In each ALH, we build methods for the different volumes to be tested. Wherever possible, the volume was made a variable allowing the same method to be used for a series of volumes. Volumes less than or equal to 10 μL were dispensed using the same method. Volumes greater than 10 μL were dispensed using a separate method. Whenever appropriate, the methods used the same pipetting techniques, pipetting templates, and liquid classes or types as the methods used for routine work. For liquids with physically different properties than the OrangeG solution, eg, viscous, volatile, or detergent-containing liquids, a more appropriate type or class of liquid was used.

  • Absorbance measurements

After adding OrangeG, plates were removed from the HLA and covered with a plate seal (AB-0558, ABgene, Epsom, UK) and incubated on a shaker at 150 RPM (Labline Orbit Shaker model 3520, Melrose Park, UK). IL) for 1 h before absorbance measurements. The absorbance was read on a Sirio S spectrophotometer (Radim, Pomezia, Italy) at 450 nm using the attached software BrioWin Ver. 2.10 (SEAC, Florence, Italy). The plates were read twice and the results were compared. If the results of the two readings were inconsistent, the plate was read again.

Results and Discussion

HLAs are based on pipetting techniques and/or liquid classes for precise pipetting of various liquids in various volumes. Pipetting techniques in combination with liquid classes are used to compensate for variations in liquid viscosity, vapour pressure, hydrophobicity, and volume dispensed. A general rule of thumb for accurate pipetting dictates slow aspiration and medium-fast to fast dispensing rates in combination with pauses of varying lengths.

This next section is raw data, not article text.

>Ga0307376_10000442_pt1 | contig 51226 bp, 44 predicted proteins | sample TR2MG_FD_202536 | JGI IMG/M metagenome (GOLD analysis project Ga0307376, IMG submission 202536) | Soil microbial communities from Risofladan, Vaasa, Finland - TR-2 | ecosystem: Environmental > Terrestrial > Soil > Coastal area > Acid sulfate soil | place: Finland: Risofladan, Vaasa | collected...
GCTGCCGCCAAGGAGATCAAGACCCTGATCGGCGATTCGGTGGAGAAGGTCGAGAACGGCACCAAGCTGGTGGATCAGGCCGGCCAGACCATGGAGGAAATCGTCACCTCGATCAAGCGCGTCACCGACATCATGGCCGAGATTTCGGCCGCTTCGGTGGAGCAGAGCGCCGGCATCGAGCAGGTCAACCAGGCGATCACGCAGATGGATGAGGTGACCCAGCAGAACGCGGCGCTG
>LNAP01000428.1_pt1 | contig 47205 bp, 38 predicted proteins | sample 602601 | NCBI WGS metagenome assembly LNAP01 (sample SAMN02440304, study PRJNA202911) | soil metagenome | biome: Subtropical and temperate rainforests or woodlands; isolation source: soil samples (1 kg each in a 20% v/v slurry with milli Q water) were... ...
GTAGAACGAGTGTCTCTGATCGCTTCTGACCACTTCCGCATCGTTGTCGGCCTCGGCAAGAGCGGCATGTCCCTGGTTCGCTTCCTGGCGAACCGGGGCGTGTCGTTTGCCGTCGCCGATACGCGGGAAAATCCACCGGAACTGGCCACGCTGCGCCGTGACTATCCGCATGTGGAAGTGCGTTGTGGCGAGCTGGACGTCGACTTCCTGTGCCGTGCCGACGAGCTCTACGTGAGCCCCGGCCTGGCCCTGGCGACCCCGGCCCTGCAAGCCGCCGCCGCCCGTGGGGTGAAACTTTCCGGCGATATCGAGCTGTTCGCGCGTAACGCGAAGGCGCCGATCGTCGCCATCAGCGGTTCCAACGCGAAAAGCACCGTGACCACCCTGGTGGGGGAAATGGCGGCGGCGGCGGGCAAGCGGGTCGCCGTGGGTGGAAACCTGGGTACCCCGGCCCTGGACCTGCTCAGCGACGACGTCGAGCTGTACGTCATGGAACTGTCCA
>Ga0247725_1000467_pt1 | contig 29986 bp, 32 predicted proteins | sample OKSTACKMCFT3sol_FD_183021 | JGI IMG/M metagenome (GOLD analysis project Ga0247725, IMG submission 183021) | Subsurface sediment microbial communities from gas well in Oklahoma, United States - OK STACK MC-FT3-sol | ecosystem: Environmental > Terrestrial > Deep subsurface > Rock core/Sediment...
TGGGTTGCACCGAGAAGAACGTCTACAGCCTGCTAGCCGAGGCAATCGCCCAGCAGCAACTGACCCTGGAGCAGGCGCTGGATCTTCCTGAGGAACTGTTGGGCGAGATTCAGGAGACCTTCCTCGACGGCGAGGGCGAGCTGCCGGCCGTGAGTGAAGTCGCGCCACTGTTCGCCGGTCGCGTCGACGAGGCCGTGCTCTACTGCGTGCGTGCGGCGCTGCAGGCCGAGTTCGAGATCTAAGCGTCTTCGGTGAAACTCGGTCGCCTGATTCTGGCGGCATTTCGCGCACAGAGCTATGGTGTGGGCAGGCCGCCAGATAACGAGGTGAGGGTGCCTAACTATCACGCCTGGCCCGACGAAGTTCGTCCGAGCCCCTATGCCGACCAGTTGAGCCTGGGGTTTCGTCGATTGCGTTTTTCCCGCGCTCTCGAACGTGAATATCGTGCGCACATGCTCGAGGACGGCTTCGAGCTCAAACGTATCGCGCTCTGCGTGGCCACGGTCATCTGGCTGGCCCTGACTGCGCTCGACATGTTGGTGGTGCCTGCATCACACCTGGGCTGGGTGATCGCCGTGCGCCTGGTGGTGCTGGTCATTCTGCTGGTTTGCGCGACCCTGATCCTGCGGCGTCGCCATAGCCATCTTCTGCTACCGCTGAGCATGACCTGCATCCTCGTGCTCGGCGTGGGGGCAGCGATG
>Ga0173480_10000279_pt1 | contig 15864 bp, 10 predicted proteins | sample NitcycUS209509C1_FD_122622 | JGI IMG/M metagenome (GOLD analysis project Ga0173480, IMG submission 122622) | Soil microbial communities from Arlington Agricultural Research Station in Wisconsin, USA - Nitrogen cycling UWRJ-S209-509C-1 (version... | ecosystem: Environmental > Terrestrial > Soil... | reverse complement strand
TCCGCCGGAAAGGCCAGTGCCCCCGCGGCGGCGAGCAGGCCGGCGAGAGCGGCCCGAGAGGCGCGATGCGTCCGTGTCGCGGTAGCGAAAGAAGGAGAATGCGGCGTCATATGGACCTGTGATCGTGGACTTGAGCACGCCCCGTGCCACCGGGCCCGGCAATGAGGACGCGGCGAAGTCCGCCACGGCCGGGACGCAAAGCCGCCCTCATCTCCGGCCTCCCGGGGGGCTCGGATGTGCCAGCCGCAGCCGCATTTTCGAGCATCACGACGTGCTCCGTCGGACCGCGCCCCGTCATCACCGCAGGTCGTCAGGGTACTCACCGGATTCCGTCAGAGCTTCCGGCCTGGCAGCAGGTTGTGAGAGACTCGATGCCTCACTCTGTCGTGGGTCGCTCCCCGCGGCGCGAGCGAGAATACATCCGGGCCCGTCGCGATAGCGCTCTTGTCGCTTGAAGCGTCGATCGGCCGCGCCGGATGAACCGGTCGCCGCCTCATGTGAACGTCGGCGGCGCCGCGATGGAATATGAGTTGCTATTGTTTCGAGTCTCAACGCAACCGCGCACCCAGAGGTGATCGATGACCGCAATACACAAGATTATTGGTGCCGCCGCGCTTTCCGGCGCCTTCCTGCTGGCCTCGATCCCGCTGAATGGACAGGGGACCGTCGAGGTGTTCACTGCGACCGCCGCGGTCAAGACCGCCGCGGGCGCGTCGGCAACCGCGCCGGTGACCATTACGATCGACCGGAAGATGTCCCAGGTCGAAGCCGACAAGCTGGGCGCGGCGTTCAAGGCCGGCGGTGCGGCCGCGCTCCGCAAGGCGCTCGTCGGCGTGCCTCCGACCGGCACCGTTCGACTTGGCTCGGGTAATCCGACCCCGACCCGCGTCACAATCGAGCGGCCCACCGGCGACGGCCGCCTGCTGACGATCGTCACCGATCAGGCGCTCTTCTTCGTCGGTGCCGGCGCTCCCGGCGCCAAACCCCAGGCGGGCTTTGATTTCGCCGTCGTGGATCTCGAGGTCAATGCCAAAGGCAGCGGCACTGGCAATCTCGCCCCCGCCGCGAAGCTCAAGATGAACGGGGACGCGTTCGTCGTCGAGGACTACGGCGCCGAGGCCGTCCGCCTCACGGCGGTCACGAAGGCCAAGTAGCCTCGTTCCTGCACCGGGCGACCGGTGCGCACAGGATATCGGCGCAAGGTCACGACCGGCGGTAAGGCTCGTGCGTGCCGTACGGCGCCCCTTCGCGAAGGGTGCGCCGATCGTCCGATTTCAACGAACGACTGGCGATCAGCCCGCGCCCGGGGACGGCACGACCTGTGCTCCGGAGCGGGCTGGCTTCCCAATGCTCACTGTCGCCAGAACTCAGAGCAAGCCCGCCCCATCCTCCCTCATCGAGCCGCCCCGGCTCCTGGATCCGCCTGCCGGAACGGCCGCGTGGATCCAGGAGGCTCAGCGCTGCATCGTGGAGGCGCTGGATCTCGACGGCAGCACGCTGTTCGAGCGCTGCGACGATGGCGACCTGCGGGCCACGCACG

These pipetting properties can be fine-tuned in most liquid handling programs using custom pipetting techniques optimized for individual pipetting operations. Consequently, an HLA can use many different kinds of liquids and pipetting techniques during the execution of a single method. Since HLA pipetting performance inevitably changes by altering aspiration or dispense speeds, validated pipetting techniques and/or liquid classes should, in principle, all be routinely verified.

As there is no adequate procedure to verify the volumes dispensed by different HLAs using different pipetting techniques or liquid types, we developed one. Initially, the procedure was tested using manual pipetting with a conventional plunger pipette to determine the usefulness of the technique. The results were 0.3–0.2 μL lower than expected (Fig. 3). This drift may be the result of pipette heating from simple body heat transfer during the pipetting operation or poor manual pipetting performance. Therefore, the procedure was considered acceptable for use in ALH.


Advanced and precise pipetting can be performed using ALH. To ensure the reliability of the systems, HLAs need frequent verification of the actual dispensed volume similar to manually operated pipettes. The technique presented here allows for a rapid and inexpensive test of most HLA pipettes in microtiter plates.

The technique in its current form does not allow for easy verification of dispensed volumes on automated liquid handlers equipped with a 96 or 384 pipettor head. The technique is simple to use and does not require extensive training of the technical staff. The method allows testing laboratories working under ISO 17025 to perform their own calibration of ALHs and calculate the uncertainty of the dispensed volumes.